Discussions have been held to secure the future of Vauxhall's Ellesmere Port plant by cutting its electricity bills.
Connecting the site to a new local power network "could halve the cost of electricity", the chief executive of Cheshire's Local Enterprise Partnership (LEP) Philip Cox said.
The LEP has discussed the plan with Vauxhall and government officials.
Vauxhall said cheaper electricity would "ensure that the plant can be competitive."
The network, called the Cheshire Energy Innovation District, would transmit power generated locally along existing pylons to businesses and homes.
Ged Barlow from the Energy Innovation District said the network would be a "standalone area discrete from the National Grid".
"That would allow us to offer cheaper low carbon energy to major manufacturers in the area."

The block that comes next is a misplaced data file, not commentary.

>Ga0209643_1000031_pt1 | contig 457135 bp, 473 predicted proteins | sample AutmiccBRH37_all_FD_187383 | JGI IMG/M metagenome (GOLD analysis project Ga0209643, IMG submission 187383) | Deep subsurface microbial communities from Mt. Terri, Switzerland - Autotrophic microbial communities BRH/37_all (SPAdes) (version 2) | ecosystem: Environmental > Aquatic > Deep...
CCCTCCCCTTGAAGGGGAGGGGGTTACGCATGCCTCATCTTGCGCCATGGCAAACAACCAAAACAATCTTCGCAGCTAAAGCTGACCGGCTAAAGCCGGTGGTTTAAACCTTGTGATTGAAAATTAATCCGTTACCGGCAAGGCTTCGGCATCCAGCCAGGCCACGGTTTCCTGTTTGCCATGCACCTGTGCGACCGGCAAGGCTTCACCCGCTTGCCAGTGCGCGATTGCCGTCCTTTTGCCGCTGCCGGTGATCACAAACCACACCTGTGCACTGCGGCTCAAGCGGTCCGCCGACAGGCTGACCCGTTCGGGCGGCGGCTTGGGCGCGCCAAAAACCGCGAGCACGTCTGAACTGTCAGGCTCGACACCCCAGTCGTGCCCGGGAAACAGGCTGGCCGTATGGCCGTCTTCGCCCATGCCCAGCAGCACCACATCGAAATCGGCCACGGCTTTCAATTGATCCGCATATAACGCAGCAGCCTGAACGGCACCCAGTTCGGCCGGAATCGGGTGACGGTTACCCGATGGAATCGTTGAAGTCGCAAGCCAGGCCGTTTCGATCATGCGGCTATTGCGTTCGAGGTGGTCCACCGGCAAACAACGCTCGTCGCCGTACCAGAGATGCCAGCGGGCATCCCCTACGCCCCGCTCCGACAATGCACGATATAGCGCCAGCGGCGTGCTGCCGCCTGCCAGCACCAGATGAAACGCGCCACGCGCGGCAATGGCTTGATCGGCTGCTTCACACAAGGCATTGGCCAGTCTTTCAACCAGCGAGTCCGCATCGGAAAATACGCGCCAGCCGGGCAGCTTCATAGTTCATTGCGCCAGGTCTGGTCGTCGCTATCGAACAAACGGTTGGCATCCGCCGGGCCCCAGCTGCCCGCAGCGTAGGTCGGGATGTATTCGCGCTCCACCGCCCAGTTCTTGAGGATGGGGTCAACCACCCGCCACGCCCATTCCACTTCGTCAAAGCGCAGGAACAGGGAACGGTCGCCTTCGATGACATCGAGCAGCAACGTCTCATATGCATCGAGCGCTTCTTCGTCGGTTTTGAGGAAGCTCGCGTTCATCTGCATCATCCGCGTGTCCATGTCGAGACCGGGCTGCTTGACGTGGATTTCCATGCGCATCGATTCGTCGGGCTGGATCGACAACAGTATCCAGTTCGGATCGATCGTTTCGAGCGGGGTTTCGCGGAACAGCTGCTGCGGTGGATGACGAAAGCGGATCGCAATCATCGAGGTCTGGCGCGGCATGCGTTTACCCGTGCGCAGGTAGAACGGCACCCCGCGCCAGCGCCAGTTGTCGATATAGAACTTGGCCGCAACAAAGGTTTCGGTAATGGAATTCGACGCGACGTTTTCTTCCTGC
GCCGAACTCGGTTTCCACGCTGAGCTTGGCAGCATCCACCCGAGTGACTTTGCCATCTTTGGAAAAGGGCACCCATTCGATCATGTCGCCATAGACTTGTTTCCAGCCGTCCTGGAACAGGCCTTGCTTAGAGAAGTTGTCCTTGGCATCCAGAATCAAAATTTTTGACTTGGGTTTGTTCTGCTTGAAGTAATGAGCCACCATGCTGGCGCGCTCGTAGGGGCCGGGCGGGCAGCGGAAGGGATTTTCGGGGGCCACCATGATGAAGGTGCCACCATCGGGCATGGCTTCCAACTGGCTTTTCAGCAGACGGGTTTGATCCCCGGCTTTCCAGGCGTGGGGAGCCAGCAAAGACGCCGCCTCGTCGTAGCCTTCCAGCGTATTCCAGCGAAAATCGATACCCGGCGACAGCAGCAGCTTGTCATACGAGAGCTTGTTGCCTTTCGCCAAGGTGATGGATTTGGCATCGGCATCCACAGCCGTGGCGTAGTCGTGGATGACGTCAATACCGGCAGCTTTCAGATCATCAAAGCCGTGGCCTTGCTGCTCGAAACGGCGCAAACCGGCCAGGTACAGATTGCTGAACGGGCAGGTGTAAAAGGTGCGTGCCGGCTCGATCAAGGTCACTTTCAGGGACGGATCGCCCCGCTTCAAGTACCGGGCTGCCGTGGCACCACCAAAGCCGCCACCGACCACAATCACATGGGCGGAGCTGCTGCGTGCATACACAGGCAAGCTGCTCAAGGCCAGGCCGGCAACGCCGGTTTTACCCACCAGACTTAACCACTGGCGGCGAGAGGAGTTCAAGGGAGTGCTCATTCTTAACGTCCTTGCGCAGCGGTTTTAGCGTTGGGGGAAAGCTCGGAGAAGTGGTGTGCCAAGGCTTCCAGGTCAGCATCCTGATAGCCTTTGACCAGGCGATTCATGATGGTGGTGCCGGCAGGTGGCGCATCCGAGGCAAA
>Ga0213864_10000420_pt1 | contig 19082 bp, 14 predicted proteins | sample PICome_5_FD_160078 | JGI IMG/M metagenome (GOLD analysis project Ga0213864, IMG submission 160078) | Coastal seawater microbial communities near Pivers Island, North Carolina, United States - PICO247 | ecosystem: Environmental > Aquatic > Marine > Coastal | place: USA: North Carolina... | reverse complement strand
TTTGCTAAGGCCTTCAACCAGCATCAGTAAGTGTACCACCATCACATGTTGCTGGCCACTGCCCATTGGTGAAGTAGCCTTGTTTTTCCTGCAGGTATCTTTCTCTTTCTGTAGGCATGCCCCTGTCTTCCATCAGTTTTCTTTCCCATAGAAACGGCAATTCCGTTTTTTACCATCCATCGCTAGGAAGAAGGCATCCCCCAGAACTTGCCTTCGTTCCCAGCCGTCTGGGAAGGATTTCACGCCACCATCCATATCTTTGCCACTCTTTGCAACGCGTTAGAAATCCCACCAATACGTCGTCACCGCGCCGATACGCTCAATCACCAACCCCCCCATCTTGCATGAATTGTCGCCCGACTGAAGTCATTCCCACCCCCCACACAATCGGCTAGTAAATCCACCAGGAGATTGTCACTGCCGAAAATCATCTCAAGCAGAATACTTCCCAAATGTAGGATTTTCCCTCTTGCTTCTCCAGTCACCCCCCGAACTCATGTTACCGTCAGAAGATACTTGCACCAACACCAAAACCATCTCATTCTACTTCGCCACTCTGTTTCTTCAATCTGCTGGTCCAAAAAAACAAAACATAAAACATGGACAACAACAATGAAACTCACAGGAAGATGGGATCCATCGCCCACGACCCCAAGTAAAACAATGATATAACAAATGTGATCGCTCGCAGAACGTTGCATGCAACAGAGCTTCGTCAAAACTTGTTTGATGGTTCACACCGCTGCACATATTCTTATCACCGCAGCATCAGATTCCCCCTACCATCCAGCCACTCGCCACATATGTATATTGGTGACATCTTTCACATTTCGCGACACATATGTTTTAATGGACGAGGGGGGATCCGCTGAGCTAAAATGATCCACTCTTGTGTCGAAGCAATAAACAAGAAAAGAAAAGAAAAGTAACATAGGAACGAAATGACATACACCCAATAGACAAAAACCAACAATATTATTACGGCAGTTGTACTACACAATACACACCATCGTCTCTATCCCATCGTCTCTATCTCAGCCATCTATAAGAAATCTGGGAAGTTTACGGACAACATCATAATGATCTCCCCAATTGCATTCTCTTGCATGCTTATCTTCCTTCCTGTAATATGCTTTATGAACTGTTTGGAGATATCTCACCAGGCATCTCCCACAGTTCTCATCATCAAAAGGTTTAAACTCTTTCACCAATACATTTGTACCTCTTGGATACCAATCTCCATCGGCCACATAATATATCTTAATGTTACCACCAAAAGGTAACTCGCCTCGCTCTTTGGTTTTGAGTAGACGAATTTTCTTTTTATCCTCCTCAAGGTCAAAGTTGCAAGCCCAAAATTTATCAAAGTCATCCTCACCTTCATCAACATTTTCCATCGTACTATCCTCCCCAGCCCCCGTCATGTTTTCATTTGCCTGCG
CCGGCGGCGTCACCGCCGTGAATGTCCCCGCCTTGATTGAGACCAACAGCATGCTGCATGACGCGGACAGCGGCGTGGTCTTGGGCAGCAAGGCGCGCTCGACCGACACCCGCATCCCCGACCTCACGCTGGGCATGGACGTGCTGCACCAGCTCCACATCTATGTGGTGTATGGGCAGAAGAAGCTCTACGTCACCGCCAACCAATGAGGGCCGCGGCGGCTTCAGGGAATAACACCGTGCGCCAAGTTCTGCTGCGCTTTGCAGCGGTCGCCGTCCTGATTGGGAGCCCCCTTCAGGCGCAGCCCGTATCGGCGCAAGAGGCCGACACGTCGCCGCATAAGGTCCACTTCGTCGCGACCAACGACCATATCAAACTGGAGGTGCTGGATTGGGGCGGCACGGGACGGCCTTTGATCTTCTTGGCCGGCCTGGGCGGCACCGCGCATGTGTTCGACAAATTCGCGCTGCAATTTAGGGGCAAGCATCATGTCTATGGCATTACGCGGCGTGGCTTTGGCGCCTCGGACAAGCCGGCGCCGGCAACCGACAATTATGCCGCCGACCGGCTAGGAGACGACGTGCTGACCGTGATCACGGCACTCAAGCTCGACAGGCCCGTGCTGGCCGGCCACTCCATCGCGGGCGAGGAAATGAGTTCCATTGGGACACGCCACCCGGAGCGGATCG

"Having low carbon generation which is close to where it's used means the distribution cost is less", he added.
Mr Cox told a meeting of the LEP that he had discussed the new network with Vauxhall and officials from the Department for Business, Energy and Industrial Strategy.
"Initial studies suggest (the network) could halve the costs of electricity at the plant and more widely in Ellesmere Port," he said.
"We are currently waiting for Vauxhall to indicate how they want to take this forward."
A spokesperson for Vauxhall owners Groupe PSA said: "In order to secure future investment it is essential for our Ellesmere Port plant to reduce costs".
"Our plants are benchmarked against other Groupe PSA plants and part of this work highlights the uncompetitive elements of manufacturing in the UK, with energy costs for example being almost double in the UK compared to France."